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Last Updated: Friday, 12 November, 2004, 17:46 GMT
Living in Britain's no-go zones
Adrian Addison
BBC Four, No Go Britain

Youths running generic
Armed gangs have made parts of the UK no go areas
A glint of street light on sharpened steel is a hint that there could soon be trouble in the far corner among the trees.

About 40 teenagers have gathered on their side of a thin strip of grass that separates their estate from their sworn enemies - their nearest neighbours.

Every one of them is armed. They wave their weapons high above their heads, the weapon of choice seems to be a golf club.

But some of these kids are carrying broken bottles, iron bars, heavy oak bedposts and, though I find it hard to believe my eyes, the odd sword.

'Call to arms'

This piece of grass is, effectively, the "no man's land" between two competing gangs, or "teams" as they like to call themselves, in the east end of Glasgow.

The team from Garthamlock wolf whistle.

These whistles are a recognised signal, a call to arms, and are meant to antagonise the enemy from Ruchazie, gathered opposite by a road that dissects the two housing schemes.

Soon, the Garthamlock team run down the hill and onto the turf, the Ruchazie team cross their road and run towards them.

It's something to do
Garthamlock street fighter
They meet. Blows land. The fight begins.

It happens every weekend. Kids get hurt. And nobody, it seems, is able to stop it.

In fact, adult voices from a balcony on the Ruchazie side scream advice and encourage their "team" on to victory.

I went back the next night to find out why they fight.

"Something to do," said one of the battle-scarred fighters.

"We've always done it, our parents did it," said another.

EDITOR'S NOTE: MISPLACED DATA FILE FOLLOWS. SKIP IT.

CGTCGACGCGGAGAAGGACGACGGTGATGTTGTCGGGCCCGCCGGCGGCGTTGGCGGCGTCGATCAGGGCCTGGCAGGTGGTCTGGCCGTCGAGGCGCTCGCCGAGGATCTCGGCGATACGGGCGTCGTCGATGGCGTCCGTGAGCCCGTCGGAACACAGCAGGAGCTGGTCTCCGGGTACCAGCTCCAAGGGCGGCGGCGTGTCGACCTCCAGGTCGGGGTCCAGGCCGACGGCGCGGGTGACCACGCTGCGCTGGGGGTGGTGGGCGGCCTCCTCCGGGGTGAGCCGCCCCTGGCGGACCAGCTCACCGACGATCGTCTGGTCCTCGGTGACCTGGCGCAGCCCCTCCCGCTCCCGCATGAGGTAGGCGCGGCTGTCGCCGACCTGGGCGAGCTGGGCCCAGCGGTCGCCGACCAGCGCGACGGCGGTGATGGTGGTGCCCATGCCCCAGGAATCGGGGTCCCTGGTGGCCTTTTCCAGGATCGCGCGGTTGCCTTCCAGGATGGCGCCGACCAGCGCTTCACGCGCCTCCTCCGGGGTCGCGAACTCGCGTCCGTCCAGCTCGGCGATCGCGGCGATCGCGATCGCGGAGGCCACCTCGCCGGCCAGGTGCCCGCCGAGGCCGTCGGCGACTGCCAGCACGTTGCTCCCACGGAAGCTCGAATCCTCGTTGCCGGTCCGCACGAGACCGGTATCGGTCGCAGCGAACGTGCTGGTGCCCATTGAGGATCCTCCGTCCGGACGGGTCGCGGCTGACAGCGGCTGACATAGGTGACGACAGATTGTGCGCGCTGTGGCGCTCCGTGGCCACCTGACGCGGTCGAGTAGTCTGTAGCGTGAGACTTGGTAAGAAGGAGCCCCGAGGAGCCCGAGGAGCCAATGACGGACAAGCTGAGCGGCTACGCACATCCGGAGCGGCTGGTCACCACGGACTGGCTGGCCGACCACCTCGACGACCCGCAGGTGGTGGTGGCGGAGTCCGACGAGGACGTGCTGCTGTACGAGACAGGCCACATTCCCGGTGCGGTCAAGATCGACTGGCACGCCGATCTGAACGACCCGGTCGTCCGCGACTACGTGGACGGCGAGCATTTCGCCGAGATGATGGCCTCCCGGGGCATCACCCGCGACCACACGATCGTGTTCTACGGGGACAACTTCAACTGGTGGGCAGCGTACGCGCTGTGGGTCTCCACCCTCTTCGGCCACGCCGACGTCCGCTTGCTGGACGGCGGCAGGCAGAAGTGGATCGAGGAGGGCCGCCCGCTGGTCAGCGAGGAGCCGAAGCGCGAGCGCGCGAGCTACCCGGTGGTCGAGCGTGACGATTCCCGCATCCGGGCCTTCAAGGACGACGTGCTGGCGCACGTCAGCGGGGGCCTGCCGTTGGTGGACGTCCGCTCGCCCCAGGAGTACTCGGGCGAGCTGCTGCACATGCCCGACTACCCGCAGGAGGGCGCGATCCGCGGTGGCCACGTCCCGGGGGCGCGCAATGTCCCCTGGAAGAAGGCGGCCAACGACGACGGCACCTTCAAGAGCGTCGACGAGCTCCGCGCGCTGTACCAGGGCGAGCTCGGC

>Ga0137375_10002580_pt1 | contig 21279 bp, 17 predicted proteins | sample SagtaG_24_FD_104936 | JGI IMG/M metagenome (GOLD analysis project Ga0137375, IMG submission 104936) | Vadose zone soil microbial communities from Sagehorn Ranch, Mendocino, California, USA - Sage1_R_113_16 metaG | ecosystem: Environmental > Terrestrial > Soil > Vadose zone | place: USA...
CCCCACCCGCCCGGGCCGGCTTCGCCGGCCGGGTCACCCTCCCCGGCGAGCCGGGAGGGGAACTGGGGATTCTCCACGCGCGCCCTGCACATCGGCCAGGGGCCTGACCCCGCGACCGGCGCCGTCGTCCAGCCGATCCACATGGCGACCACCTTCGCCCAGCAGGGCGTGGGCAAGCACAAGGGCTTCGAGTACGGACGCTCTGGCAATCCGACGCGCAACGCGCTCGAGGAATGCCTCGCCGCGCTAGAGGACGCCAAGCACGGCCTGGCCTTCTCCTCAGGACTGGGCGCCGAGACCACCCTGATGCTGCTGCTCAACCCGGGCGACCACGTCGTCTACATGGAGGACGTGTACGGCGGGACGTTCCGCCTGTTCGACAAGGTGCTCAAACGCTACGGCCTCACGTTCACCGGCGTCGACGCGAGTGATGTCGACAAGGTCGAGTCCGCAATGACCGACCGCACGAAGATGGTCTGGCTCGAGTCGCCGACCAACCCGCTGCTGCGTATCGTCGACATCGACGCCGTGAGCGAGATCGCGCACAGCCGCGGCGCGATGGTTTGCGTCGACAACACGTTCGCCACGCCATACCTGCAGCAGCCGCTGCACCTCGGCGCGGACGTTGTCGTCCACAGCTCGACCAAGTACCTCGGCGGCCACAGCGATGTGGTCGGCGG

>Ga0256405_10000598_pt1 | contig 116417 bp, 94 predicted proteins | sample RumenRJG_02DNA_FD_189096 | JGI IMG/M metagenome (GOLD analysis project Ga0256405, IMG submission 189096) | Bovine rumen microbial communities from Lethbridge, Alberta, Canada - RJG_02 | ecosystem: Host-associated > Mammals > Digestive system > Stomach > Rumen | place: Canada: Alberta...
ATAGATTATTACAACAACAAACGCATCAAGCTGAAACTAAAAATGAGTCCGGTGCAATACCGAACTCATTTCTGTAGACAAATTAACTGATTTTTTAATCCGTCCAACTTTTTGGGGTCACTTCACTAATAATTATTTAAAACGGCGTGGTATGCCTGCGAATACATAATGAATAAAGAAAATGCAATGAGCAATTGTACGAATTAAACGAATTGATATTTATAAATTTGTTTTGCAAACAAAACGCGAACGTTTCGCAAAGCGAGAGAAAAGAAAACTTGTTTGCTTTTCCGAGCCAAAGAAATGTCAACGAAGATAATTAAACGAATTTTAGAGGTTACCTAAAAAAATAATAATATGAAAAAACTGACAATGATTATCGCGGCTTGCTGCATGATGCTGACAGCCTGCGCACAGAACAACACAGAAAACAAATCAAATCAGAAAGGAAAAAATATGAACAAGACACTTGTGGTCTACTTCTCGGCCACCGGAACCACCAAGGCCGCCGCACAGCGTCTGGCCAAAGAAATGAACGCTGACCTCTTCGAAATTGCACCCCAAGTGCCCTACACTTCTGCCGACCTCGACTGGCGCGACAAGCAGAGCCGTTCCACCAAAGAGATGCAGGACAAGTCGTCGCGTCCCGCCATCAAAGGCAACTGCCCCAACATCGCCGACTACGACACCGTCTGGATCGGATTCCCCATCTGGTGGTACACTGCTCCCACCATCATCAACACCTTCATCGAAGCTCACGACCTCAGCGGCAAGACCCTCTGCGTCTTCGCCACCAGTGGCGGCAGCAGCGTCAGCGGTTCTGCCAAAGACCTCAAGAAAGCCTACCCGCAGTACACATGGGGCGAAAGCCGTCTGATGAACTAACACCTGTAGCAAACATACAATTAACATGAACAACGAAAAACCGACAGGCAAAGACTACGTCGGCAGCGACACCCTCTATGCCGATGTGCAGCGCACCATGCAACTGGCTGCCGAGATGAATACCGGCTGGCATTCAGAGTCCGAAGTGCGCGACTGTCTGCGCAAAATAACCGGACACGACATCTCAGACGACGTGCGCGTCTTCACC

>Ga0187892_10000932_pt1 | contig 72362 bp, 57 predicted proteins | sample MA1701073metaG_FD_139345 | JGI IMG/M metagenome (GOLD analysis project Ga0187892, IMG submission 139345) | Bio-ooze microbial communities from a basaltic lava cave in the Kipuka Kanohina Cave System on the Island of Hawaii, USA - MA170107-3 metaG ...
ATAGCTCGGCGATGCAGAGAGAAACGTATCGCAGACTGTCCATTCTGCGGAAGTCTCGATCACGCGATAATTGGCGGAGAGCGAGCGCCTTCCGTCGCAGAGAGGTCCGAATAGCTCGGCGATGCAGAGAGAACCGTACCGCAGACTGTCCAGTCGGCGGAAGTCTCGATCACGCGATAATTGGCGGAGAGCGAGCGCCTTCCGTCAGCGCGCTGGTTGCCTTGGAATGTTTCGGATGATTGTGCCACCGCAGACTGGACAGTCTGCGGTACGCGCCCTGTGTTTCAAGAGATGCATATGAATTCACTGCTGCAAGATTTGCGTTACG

Tower Hamlets
Tower Hamlets lies side by side with City of London wealth
This was just one of a number of shocking events I witnessed living in two of the UK's most deprived areas for a BBC Four and Six O'Clock News investigation called No Go Britain.

I'd read the term "no-go zone" many, many times but wanted to know what it really meant, and whether they truly existed.

I now believe they do. And they are a shocking indictment on our society.

But my first stop wasn't Glasgow, it was Tower Hamlets, "Britain's most deprived borough", which lies between the glittering twin pillars of Docklands and the City of London.

I rented a flat for almost a month. The borough is probably most famous for Brick Lane - home to dozens of Indian restaurants and artists such as Tracey Emin.

One of the country's most famous modern landmarks, the Swiss Re Tower - better known as the "Gherkin" - sits virtually next door to one of its most rundown buildings.

The "heroin high rise" that is Denning Point tower is 23 floors of poverty and misery.

Denning Point
Denning Point's stairwells are used by addicts and prostitutes
The stairwells are ruled by heroin users and prostitutes - keeping the locals locked behind heavy doors.

About a third of the people living here are of Bangladeshi origin - this rises to almost 50% among under 16s.

Teenage gangs and crime are a big problem here. But it is not a race issue - Asian on Asian attacks are the norm.

I'd seen many, many gangs of teenagers gathered in the tough Tower Hamlets estates, some selling drugs or up to mischief.

Others lighting fires. Some simply hanging around.

But I was surprised by the early evening attack on me, when it came - because it was from around a dozen 14-year-old boys in one of the borough's biggest open spaces, Victoria Park.

A boy, his face covered in a bandana, threatened to slash my face with a home made knife - just for looking at him.

'Finger in the dam'

I met some wonderful people who live in Tower Hamlets and the east end of Glasgow with horrific tales to tell.

And there are many good people trying to do the best they can to try and help the situation.

But there is a depressing "finger in the dam" feel to what's being done.

My journey is over. But those who remain have adapted to the fear, grown used to the violence.

They've done what we'd all do - bolted the door and stayed away from the places where they know danger lies.

The Metropolitan Police said "considerable resources" had been put into policing Tower Hamlets and that street crime and other offences had been "significantly reduced" in the past three years, including a 25% drop in violent crime in the past 12 months.

In a statement, the force said it had also introduced a Safer Neighbourhoods Team in the Whitechapel area dedicated to tackling anti-social behaviour that made people feel unsafe.

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